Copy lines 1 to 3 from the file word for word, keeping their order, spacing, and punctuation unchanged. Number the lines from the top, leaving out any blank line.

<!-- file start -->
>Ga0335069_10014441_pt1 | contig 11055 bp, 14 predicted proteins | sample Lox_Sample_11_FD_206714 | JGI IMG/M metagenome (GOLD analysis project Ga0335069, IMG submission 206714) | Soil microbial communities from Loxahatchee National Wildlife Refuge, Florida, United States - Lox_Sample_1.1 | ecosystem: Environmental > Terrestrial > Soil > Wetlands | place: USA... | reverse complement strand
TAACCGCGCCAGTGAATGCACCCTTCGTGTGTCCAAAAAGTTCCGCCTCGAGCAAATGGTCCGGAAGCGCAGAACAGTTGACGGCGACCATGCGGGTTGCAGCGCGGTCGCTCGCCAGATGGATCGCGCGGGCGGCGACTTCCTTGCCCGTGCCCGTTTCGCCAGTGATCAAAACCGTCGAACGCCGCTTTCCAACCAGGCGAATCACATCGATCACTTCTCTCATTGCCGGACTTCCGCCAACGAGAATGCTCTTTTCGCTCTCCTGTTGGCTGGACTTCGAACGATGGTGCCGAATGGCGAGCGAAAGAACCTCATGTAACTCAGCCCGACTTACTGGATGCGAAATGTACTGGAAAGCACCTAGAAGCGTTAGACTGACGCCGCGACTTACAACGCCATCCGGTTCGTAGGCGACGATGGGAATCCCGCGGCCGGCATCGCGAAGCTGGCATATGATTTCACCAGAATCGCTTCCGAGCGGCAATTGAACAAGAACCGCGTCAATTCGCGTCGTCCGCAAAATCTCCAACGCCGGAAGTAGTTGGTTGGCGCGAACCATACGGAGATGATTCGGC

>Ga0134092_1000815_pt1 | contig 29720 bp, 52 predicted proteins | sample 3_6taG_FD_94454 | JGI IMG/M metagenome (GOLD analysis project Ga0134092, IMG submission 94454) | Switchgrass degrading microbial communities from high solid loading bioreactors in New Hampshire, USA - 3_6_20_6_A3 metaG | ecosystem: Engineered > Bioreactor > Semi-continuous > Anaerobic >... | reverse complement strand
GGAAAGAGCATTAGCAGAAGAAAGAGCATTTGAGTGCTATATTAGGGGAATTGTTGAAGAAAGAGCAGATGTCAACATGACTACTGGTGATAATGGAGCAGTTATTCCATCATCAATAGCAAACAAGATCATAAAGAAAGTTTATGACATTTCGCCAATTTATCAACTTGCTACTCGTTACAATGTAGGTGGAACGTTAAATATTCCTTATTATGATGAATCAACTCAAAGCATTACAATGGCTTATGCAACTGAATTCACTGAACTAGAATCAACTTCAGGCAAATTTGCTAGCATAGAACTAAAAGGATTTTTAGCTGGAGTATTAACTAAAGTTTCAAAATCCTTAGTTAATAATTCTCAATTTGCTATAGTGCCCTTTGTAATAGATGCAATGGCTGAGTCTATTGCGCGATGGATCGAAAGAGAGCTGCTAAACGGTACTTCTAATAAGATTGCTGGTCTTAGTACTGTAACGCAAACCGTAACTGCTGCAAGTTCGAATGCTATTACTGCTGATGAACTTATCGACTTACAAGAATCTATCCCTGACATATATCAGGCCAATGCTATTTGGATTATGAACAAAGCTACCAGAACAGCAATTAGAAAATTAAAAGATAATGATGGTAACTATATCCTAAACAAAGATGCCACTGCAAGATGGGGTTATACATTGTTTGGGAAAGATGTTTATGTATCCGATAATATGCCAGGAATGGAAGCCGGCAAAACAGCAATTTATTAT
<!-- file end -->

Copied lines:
>Ga0335069_10014441_pt1 | contig 11055 bp, 14 predicted proteins | sample Lox_Sample_11_FD_206714 | JGI IMG/M metagenome (GOLD analysis project Ga0335069, IMG submission 206714) | Soil microbial communities from Loxahatchee National Wildlife Refuge, Florida, United States - Lox_Sample_1.1 | ecosystem: Environmental > Terrestrial > Soil > Wetlands | place: USA... | reverse complement strand
TAACCGCGCCAGTGAATGCACCCTTCGTGTGTCCAAAAAGTTCCGCCTCGAGCAAATGGTCCGGAAGCGCAGAACAGTTGACGGCGACCATGCGGGTTGCAGCGCGGTCGCTCGCCAGATGGATCGCGCGGGCGGCGACTTCCTTGCCCGTGCCCGTTTCGCCAGTGATCAAAACCGTCGAACGCCGCTTTCCAACCAGGCGAATCACATCGATCACTTCTCTCATTGCCGGACTTCCGCCAACGAGAATGCTCTTTTCGCTCTCCTGTTGGCTGGACTTCGAACGATGGTGCCGAATGGCGAGCGAAAGAACCTCATGTAACTCAGCCCGACTTACTGGATGCGAAATGTACTGGAAAGCACCTAGAAGCGTTAGACTGACGCCGCGACTTACAACGCCATCCGGTTCGTAGGCGACGATGGGAATCCCGCGGCCGGCATCGCGAAGCTGGCATATGATTTCACCAGAATCGCTTCCGAGCGGCAATTGAACAAGAACCGCGTCAATTCGCGTCGTCCGCAAAATCTCCAACGCCGGAAGTAGTTGGTTGGCGCGAACCATACGGAGATGATTCGGC

>Ga0134092_1000815_pt1 | contig 29720 bp, 52 predicted proteins | sample 3_6taG_FD_94454 | JGI IMG/M metagenome (GOLD analysis project Ga0134092, IMG submission 94454) | Switchgrass degrading microbial communities from high solid loading bioreactors in New Hampshire, USA - 3_6_20_6_A3 metaG | ecosystem: Engineered > Bioreactor > Semi-continuous > Anaerobic >... | reverse complement strand